Ok, let's review what we've learned. By leaving the foliage alone, it allows the plant to do what it should do naturally. Don't braid or tie it, because that just decreases the amount of surface space that can absorb the sun's rays and help with photosynthesis. Don't bother with it at all. Let it do it's thing and let it feed itself. Yes, put away the sippy cups and wide handled forks, this plant is a big boy now and can feed itself! Without you! I know, it hurts to think that this plant doesn't need you, but I'll give your ego a boost in the next paragraph. When it starts turning yellow, the photosynthesizing is complete and then you can feed that odd desire to brutally mow it down. Or better yet, for Spring bulb foliage, plant Daylilies with them and the Daylily foliage will come up and hide the dying foliage.

 Ok, here's your ego boost. The bulb does need you! ("They like me, they REALLY like me!") Yep, every Fall your bulbs need to be fed to restore the nutrients they depleted in the Spring. A simple compost on top will work just fine or whatever you want to use. But, here's what that does. Because you let the bulb be a big bulb and feed itself last Spring without interference, it already has some stored energy in the bulb. Then, by feeding it in the Fall during its root production period, you've added even more energy. You've given it everything it needs to explode in the Spring, full of strength, confidence, and vigor, ready to be an even bigger bulb! Hey, who knows, maybe it might ask to borrow the car next year.

Tuesday, April 12, 2011

Deadhead - Not Just Band Groupies Anymore

Although "Deadheads", or Grateful Dead groupies, are still around, this post has NOTHING what-so-ever to do with them following the band around the country! It DOES, however, have everything to do with keeping your garden clean, beautiful and healthy.

Deadheading involves the removal of the expired bloom of a plant. And it's one of the easiest most enjoyable parts of gardening! Now, you may think to yourself, "Why would taking off a dead bloom, ala Marie Antoinette, be enjoyable?" Well, think about it. Most blooms are within reach without kneeling, so it's easy on the body, young or old. It keeps the garden looking tidy and makes your garden visually more appealing. And it only takes a few minutes of your day, so not a lot of time needs to be spent doing it. In fact, make it a habit to grab a friend or loved one, pour a glass of wine or two (two meaning one for you, one for them, not "two-fisting" it!) and take a stroll to enjoy your garden. While you walk and admire the beauty, the sweetly fresh scents, and the joy of being outdoors, just reach down and..."pop" with their heads! Doing this every day or every other day not only gives you a great way to wrap up your day, but takes care of the deadheading situation with little to no effort. But, there's another reason to do this that is beneficial to the plant.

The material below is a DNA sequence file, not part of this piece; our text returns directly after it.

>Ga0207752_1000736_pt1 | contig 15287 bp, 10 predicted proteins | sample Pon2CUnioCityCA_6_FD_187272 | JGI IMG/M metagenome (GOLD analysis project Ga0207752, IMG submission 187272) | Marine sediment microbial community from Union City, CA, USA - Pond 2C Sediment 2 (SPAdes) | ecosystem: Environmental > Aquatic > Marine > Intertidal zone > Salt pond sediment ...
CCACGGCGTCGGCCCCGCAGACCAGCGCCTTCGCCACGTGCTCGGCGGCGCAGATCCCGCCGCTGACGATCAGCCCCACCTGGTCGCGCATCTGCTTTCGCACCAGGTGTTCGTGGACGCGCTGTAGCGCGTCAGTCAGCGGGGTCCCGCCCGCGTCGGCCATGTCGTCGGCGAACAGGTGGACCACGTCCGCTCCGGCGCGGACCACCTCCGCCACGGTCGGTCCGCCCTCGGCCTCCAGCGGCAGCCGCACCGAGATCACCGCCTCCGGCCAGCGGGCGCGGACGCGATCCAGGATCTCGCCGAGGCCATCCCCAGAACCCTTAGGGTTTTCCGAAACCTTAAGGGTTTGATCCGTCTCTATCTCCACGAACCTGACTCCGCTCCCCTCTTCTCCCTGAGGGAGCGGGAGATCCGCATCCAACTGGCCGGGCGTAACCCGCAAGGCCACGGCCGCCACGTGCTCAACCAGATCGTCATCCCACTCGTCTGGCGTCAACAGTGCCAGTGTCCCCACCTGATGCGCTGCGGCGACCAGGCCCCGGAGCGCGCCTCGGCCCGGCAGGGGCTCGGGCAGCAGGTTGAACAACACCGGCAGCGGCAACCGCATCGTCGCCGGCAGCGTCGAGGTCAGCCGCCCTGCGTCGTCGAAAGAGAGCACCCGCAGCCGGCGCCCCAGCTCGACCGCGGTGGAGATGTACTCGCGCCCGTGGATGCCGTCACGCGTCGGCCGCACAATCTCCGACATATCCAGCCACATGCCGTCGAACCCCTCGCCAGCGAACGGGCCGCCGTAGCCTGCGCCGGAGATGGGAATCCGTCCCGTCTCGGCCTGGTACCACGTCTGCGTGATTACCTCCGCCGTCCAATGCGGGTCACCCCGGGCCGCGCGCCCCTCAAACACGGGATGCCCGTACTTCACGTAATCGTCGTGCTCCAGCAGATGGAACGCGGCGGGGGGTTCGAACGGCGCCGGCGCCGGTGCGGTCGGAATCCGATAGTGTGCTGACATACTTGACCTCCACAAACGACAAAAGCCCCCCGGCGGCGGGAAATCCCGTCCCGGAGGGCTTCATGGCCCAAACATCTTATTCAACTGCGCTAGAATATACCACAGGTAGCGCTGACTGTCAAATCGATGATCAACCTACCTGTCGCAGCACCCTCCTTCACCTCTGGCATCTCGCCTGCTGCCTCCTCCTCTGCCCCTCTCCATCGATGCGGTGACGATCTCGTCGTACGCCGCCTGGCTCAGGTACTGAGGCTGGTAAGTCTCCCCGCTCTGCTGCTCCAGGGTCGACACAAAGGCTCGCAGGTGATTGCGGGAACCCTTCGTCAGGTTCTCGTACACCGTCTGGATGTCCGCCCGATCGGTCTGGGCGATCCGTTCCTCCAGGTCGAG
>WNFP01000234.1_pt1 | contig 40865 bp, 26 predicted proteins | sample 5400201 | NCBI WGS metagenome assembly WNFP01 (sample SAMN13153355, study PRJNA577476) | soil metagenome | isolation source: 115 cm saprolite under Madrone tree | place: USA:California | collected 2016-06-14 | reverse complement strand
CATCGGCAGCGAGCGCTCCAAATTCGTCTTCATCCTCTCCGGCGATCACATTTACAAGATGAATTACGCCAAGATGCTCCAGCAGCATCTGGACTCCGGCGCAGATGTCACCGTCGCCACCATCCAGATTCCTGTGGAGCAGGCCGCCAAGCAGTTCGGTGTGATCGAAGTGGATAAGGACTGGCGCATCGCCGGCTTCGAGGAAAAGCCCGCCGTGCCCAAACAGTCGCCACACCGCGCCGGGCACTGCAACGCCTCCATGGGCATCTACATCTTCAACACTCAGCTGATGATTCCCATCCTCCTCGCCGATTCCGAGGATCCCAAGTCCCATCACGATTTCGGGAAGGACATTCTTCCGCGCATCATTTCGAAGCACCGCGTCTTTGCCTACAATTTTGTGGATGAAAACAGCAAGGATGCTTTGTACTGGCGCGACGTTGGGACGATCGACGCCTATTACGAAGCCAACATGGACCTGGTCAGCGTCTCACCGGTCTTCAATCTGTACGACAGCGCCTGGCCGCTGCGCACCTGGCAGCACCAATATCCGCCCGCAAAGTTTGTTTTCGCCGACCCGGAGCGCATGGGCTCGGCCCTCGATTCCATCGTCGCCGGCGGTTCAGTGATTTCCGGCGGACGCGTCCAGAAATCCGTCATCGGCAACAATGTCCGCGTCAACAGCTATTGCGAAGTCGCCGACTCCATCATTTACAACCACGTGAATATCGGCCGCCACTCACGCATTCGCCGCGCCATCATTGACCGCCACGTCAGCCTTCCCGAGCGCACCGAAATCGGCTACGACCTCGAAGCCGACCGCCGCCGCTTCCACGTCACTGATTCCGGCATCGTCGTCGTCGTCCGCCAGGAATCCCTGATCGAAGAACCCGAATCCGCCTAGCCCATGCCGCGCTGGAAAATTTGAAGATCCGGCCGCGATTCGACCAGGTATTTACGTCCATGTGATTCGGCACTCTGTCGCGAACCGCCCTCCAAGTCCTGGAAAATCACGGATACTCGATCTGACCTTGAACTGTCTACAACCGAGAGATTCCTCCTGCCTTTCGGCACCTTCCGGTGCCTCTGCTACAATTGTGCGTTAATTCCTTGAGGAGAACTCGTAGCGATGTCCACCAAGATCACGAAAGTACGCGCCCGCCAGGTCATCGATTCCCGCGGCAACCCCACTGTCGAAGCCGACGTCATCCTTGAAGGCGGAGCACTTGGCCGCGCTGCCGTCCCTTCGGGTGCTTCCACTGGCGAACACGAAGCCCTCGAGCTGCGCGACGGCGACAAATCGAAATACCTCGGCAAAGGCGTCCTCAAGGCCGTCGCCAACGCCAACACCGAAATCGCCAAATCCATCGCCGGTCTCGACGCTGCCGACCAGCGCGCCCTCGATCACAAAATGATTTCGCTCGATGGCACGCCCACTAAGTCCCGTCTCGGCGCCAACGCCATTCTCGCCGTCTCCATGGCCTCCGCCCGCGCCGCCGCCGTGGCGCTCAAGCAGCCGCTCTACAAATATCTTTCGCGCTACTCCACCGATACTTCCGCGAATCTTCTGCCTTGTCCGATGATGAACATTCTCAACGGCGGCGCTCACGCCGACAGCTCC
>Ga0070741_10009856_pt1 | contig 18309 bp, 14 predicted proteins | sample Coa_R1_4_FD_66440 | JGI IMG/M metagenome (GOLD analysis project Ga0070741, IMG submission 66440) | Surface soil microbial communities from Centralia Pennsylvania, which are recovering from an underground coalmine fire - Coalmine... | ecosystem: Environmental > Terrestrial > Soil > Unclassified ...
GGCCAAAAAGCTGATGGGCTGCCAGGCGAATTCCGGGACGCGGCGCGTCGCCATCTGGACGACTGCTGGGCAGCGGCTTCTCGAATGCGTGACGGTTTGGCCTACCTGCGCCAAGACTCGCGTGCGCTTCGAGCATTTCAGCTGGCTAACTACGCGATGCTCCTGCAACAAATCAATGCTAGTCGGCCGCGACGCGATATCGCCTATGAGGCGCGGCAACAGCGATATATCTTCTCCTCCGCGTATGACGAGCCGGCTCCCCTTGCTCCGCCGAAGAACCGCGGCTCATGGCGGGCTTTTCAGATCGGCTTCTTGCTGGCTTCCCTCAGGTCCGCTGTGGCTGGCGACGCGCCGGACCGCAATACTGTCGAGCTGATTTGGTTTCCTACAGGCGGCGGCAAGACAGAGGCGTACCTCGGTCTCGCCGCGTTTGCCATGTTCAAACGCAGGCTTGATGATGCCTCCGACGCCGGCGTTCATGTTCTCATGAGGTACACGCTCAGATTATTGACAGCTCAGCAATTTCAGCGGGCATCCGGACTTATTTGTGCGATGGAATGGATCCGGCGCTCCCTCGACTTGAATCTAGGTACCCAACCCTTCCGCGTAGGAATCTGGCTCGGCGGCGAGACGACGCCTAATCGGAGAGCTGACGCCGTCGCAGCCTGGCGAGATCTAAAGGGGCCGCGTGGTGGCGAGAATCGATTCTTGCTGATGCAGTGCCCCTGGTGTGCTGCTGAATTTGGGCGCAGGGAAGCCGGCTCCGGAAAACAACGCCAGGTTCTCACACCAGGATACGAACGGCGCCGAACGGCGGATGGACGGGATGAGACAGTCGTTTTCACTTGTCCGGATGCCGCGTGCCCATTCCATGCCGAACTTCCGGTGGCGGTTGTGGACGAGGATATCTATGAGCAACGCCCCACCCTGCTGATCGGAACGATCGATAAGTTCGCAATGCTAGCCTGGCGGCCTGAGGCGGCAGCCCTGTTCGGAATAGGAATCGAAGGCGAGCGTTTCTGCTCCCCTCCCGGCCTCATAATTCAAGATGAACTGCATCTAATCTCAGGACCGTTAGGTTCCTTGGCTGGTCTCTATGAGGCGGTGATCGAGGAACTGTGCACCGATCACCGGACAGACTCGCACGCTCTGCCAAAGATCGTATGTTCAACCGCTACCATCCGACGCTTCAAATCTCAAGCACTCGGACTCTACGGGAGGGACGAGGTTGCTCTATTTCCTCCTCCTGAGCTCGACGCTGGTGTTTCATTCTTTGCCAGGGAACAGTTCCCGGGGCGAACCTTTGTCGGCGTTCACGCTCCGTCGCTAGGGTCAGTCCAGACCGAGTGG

Most bulb plants like Daffodils and Tulips have heavy pollen. It is not blow by the typical breeze. They have no nectar so, usually, bees don't root around in there and pollinate it. But, if by chance one IS pollinated, removing the dead bloom keeps the bulb from creating seed. And the energy that would have been wasted creating the seed is now stored in the bulb and saved for next year's blooms. Along with letting the foliage continue to photosynthesize until it dies back (another story for another day) and feeding the bulbs every Fall (like you ALWAYS do, right?), this will give the bulb the highest concentration of stored energy that it needs to show off for you again and again! Speaking of again and again...

Some plants, like Dahlias, will actually bloom over and over within the same growing season if they are deadheaded regularly. By deadheading them, the plant believes that it has not "done its thing", and will put out another bloom. Keep deadheading it, and subsequently confusing the hell out of the plant, and it will keep on keepin' on!

Deadheading. Easy. Fun. Enjoyable. Beneficial.